Reddick ran surprisingly strong in last year’s Clash, leading 51 laps before parking with drivetrain issues. He starts the new year with a new ride — at 23XI Racing.

Ty Gibbs

  • Points position: Won Xfinity Series championship in 2022
  • Last three (Cup) races: 19th at Martinsville, 22nd at Homestead, 22nd at Las Vegas
  • Past at Clash: Did not compete in 2022

After a successful — and controversial — Xfinity season, Gibbs moves up to Cup full-time with his grandfather’s team. Will he be the brash young kid of 2022 or a steadier driver in Season One in Cup?







Interstate Batteries extends sponsorship with Joe Gibbs Racing


Interstate Batteries, which has been a Joe Gibbs Racing sponsor since the team’s first race, has expanded its involvement with the team for 2023.

Interstate, based in Dallas, will be a primary JGR sponsor for 13 races, up from six races, the number it typically sponsored each year since 2008.

Christopher Bell and Ty Gibbs will run the majority of Interstate’s sponsorship races, but Denny Hamlin and Martin Truex Jr. also will carry the sponsor colors.

MORE: NASCAR outlaws Ross Chastain Martinsville move

“We’re extremely proud of our partnership with our founding sponsor, Interstate Batteries,” said team owner Joe Gibbs in a statement released by the team. “They have been such an important part of our team for over three decades now, and it’s exciting to have them on board all four of our cars this season. The best part of our partnership is the relationships we’ve built with everyone there over the years.”

Bell will carry Interstate sponsorship in Sunday’s Clash at the Coliseum, the All-Star Race May 21, the Coca-Cola 600 May 28, at Texas Motor Speedway Sept. 24 and at Martinsville Oct. 29.

Gibbs, in his first full season in Cup racing, will be sponsored by Interstate at Daytona Feb. 19, Bristol April 9, Nashville June 25, Chicago July 2, Texas Sept. 24 and Charlotte Oct. 8.

Hamlin will ride with Interstate sponsorship March 26 at Circuit of the Americas, and Truex will be sponsored by Interstate July 23 at Pocono.

Interstate was a key JGR sponsor in the team’s first season in 1992.

NASCAR announces rule changes for 2023 season


CONCORD, N.C. — NASCAR announced a series of rule changes for the 2023 season that includes outlawing the move Ross Chastain made at Martinsville and eliminating stage breaks at all six Cup road course events.

NASCAR announced the changes in a session with reporters Tuesday at the NASCAR R&D Center.

Among new things for this season:

  • Updated penalty for a wheel coming off a car.
  • Change to the amount of time teams have to repair cars on pit road via the Damaged Vehicle Policy.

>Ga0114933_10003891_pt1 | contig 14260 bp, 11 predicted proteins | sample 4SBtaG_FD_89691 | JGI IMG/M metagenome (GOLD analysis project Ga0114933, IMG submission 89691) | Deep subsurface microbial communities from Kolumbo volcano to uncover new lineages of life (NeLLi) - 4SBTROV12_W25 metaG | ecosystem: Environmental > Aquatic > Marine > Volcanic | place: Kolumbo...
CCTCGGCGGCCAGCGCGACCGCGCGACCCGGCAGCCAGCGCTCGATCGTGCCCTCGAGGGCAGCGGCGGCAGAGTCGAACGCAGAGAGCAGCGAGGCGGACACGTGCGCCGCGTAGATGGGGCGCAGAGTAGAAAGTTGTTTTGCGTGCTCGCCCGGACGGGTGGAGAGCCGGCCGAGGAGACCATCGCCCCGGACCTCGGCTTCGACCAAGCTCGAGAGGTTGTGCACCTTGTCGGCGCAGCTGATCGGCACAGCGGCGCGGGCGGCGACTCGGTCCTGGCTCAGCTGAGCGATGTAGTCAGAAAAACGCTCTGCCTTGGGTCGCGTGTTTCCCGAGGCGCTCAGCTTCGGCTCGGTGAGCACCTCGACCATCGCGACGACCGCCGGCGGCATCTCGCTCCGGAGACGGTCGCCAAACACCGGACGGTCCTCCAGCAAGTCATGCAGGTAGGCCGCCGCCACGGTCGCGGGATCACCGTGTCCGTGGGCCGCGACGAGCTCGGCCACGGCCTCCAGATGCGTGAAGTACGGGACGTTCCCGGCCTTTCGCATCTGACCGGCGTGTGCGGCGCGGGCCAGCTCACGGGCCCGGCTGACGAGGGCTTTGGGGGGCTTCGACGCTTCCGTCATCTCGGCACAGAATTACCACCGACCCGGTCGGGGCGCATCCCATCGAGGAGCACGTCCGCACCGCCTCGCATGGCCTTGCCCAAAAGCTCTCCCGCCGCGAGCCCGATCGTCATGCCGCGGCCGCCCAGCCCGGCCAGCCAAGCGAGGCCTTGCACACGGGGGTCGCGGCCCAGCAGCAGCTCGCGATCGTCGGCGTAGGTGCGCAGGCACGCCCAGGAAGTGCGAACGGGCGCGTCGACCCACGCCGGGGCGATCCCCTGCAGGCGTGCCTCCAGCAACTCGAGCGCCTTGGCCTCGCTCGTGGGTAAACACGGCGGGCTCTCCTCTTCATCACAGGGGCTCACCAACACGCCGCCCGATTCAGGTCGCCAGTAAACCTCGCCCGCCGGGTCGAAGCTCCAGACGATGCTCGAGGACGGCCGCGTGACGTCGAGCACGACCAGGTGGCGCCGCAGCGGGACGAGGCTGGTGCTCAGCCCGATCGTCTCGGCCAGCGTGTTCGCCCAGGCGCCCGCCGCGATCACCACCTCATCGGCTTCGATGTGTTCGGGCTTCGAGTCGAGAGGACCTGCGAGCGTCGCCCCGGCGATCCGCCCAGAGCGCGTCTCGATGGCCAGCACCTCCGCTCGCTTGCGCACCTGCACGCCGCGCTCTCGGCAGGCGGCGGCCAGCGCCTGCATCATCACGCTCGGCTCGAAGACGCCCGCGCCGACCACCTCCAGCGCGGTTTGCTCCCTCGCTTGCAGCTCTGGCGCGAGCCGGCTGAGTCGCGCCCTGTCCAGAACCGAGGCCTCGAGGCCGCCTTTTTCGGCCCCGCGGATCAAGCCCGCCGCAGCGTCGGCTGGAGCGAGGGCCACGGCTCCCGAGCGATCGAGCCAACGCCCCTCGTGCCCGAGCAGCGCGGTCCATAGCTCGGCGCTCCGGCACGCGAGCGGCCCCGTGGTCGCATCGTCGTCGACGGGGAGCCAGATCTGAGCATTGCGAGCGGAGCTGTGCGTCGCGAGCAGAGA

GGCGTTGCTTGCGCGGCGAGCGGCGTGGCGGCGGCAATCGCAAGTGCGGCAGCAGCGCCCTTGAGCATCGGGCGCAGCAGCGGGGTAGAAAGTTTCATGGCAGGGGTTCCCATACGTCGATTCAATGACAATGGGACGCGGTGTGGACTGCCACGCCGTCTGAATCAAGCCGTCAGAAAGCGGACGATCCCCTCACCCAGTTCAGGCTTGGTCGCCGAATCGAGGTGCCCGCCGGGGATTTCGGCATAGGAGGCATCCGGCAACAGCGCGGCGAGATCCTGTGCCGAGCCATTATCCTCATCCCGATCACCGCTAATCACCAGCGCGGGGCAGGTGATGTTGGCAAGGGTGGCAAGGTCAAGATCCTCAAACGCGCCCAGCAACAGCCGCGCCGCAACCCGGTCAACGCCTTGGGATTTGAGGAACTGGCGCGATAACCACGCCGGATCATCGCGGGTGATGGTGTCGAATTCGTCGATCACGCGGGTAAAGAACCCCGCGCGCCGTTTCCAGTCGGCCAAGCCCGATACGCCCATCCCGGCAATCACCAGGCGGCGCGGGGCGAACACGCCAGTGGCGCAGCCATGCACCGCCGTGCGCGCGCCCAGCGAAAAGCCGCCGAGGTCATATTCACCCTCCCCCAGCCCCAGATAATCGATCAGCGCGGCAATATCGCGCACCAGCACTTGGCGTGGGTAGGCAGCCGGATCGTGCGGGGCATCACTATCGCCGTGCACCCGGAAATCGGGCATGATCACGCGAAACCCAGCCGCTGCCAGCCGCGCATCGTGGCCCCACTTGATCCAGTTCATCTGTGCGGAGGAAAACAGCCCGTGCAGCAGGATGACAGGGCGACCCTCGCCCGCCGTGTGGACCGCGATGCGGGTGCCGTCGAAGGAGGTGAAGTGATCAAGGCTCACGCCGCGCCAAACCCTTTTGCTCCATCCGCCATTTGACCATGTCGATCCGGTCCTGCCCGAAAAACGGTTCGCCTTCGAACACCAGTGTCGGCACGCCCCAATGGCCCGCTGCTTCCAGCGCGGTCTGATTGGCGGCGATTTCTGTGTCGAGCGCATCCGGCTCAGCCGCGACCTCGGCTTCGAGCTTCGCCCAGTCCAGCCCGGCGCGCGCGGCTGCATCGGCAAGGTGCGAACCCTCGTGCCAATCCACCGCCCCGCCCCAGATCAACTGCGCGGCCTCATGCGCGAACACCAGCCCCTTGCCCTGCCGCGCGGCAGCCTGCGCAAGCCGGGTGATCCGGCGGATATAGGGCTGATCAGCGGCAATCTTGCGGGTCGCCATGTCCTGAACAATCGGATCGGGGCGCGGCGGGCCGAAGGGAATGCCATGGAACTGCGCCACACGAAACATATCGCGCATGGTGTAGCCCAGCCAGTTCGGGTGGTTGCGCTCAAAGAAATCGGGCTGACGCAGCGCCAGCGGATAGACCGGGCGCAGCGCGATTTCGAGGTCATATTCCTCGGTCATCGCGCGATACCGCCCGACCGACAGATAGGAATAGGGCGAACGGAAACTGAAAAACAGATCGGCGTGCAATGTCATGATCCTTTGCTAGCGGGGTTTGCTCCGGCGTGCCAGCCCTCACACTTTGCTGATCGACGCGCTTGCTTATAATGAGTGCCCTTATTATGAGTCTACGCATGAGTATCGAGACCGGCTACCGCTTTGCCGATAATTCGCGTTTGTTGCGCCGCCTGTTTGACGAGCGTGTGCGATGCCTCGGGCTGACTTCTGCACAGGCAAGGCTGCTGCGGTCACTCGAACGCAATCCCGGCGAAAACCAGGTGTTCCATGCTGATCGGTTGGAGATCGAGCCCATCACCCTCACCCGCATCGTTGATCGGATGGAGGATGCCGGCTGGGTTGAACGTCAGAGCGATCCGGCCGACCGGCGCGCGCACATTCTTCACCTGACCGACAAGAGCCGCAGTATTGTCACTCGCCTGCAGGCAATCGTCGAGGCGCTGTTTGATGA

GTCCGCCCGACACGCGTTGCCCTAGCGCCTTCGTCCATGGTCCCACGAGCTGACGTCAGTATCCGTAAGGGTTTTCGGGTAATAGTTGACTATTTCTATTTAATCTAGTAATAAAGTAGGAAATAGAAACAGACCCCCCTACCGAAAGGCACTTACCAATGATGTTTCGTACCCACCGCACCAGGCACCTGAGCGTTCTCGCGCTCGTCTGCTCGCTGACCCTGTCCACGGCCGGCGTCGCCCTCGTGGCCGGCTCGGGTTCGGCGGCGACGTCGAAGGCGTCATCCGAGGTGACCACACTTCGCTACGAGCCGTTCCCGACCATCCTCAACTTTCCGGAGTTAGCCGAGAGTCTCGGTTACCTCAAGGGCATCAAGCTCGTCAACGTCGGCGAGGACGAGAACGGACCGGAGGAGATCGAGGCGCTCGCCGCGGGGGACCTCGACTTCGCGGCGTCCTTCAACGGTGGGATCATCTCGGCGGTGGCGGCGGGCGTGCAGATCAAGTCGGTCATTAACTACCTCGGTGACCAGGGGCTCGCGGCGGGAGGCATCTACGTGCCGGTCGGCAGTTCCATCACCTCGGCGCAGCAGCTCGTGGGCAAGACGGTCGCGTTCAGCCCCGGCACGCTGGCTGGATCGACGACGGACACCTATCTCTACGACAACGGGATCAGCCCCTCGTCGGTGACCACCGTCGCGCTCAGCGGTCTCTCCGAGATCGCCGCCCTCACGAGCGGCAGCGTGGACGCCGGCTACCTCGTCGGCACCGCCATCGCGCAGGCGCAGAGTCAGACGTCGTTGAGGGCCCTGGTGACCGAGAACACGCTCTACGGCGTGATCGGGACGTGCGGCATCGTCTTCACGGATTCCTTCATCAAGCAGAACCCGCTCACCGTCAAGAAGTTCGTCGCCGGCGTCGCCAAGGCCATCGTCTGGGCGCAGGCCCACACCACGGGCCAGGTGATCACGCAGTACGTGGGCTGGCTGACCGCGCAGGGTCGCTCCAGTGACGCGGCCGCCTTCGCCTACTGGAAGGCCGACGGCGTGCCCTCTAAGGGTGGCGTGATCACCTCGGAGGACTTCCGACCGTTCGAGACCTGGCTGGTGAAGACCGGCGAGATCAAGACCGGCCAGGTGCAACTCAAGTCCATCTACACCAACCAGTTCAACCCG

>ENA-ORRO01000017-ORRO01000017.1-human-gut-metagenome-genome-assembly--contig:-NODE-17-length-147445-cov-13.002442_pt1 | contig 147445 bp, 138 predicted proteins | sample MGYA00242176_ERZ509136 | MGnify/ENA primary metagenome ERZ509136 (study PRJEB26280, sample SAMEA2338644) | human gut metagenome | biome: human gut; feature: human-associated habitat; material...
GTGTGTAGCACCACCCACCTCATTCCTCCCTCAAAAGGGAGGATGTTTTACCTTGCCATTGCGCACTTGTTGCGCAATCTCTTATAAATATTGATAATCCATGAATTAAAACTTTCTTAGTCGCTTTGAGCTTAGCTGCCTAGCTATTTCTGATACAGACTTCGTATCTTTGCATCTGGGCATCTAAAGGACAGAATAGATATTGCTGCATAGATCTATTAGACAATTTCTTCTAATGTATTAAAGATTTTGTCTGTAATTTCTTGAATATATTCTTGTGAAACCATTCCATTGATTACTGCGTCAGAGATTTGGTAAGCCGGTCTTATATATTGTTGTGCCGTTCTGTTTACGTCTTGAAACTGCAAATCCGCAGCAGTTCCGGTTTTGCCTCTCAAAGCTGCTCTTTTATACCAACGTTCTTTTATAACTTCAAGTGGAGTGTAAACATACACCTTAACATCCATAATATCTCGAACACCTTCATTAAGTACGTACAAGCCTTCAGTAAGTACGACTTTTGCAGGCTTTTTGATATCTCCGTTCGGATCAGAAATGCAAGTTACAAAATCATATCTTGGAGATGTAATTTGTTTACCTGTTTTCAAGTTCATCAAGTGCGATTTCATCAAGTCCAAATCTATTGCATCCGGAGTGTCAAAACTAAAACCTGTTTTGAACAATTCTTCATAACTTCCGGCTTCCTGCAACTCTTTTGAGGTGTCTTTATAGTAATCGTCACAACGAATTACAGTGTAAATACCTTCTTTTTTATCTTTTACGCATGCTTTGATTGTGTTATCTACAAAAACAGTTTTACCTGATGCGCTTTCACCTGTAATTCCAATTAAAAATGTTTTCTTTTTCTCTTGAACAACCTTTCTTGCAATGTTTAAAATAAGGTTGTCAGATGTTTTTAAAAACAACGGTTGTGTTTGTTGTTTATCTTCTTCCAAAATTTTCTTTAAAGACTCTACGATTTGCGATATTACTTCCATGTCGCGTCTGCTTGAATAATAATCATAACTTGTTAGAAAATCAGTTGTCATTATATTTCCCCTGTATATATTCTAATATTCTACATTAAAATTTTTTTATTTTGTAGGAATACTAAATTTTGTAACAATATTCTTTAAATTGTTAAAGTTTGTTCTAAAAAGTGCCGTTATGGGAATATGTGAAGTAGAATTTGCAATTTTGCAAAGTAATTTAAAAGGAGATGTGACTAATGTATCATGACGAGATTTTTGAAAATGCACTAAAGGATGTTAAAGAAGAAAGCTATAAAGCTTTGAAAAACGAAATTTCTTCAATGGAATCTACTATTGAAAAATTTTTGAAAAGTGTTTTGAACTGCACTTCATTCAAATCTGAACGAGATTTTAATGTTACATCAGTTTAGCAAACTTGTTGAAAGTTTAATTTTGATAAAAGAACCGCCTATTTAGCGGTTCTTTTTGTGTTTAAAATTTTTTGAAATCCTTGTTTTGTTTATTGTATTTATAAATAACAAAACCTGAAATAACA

• Change to playoff eligibility for drivers.
  • Cars could run in wet weather conditions on short ovals.
  • Expansion of the restart zone on a trial basis.
  • Choose rule will be in place for more races.

MORE: Ranking top 10 moments at the Clash

NASCAR updated its policy on a loose wheel. Previously, if a wheel came off a car during an event, it would be a four-race suspension for the crew chief and two pit crew members. That has changed this year.

If a wheel comes off a car while the vehicle is still on pit road, the vehicle restarts at the tail end of the field. If a wheel comes off a vehicle while it is on pit road under green-flag conditions, it is a pass-thru penalty.

The rule changes once a vehicle has left pit road and loses a wheel.

Any vehicle that loses a wheel on the track will be penalized two laps and have two pit crew members suspended for two races. The suspensions will go to those most responsible for the wheel coming off. This change takes away a suspension to the crew chief. The policy is the same for Cup, Xfinity and Trucks.

With some pit crew members working multiple series, the suspension is only for that series. So, if a pit crew member is suspended two races in the Xfinity Series for a wheel coming off, they can still work the Cup race the following day.

The Damaged Vehicle Policy clock will be 7 minutes this season. It had been six minutes last year and was increased to 10 minutes during the playoffs. After talking with teams, NASCAR has settled on seven minutes for teams to make repairs on pit road or be eliminated. Teams can replace toe links on pit road but not control arms. Teams also are not permitted to have specialized repair tools in the pits.